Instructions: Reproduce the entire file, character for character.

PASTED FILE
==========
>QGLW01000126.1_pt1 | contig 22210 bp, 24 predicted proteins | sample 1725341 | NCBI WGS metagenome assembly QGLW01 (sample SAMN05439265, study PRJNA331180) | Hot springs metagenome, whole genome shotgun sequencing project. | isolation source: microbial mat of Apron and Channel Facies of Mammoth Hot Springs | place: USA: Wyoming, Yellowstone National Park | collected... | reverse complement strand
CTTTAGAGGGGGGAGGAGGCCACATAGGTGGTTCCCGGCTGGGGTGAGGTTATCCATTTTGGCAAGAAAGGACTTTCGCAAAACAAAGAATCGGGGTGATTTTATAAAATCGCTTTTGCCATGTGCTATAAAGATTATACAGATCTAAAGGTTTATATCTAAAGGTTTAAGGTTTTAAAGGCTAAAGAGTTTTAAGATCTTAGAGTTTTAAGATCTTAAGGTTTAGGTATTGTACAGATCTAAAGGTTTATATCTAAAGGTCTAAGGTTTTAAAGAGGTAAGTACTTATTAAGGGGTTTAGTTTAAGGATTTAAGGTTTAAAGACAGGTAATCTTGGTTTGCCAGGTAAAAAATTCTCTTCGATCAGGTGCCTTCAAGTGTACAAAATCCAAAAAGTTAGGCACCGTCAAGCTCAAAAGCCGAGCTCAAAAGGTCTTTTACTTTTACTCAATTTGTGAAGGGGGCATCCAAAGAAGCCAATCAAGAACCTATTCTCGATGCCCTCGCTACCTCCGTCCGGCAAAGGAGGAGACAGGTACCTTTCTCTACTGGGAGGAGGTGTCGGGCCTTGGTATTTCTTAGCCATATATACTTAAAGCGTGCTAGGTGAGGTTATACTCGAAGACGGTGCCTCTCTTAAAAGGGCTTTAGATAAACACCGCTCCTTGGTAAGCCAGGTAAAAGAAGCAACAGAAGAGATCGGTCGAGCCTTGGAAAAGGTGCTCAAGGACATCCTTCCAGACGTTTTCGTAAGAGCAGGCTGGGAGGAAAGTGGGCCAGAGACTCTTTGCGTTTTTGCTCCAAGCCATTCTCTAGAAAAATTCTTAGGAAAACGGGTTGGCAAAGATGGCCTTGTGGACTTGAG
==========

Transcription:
>QGLW01000126.1_pt1 | contig 22210 bp, 24 predicted proteins | sample 1725341 | NCBI WGS metagenome assembly QGLW01 (sample SAMN05439265, study PRJNA331180) | Hot springs metagenome, whole genome shotgun sequencing project. | isolation source: microbial mat of Apron and Channel Facies of Mammoth Hot Springs | place: USA: Wyoming, Yellowstone National Park | collected... | reverse complement strand
CTTTAGAGGGGGGAGGAGGCCACATAGGTGGTTCCCGGCTGGGGTGAGGTTATCCATTTTGGCAAGAAAGGACTTTCGCAAAACAAAGAATCGGGGTGATTTTATAAAATCGCTTTTGCCATGTGCTATAAAGATTATACAGATCTAAAGGTTTATATCTAAAGGTTTAAGGTTTTAAAGGCTAAAGAGTTTTAAGATCTTAGAGTTTTAAGATCTTAAGGTTTAGGTATTGTACAGATCTAAAGGTTTATATCTAAAGGTCTAAGGTTTTAAAGAGGTAAGTACTTATTAAGGGGTTTAGTTTAAGGATTTAAGGTTTAAAGACAGGTAATCTTGGTTTGCCAGGTAAAAAATTCTCTTCGATCAGGTGCCTTCAAGTGTACAAAATCCAAAAAGTTAGGCACCGTCAAGCTCAAAAGCCGAGCTCAAAAGGTCTTTTACTTTTACTCAATTTGTGAAGGGGGCATCCAAAGAAGCCAATCAAGAACCTATTCTCGATGCCCTCGCTACCTCCGTCCGGCAAAGGAGGAGACAGGTACCTTTCTCTACTGGGAGGAGGTGTCGGGCCTTGGTATTTCTTAGCCATATATACTTAAAGCGTGCTAGGTGAGGTTATACTCGAAGACGGTGCCTCTCTTAAAAGGGCTTTAGATAAACACCGCTCCTTGGTAAGCCAGGTAAAAGAAGCAACAGAAGAGATCGGTCGAGCCTTGGAAAAGGTGCTCAAGGACATCCTTCCAGACGTTTTCGTAAGAGCAGGCTGGGAGGAAAGTGGGCCAGAGACTCTTTGCGTTTTTGCTCCAAGCCATTCTCTAGAAAAATTCTTAGGAAAACGGGTTGGCAAAGATGGCCTTGTGGACTTGAG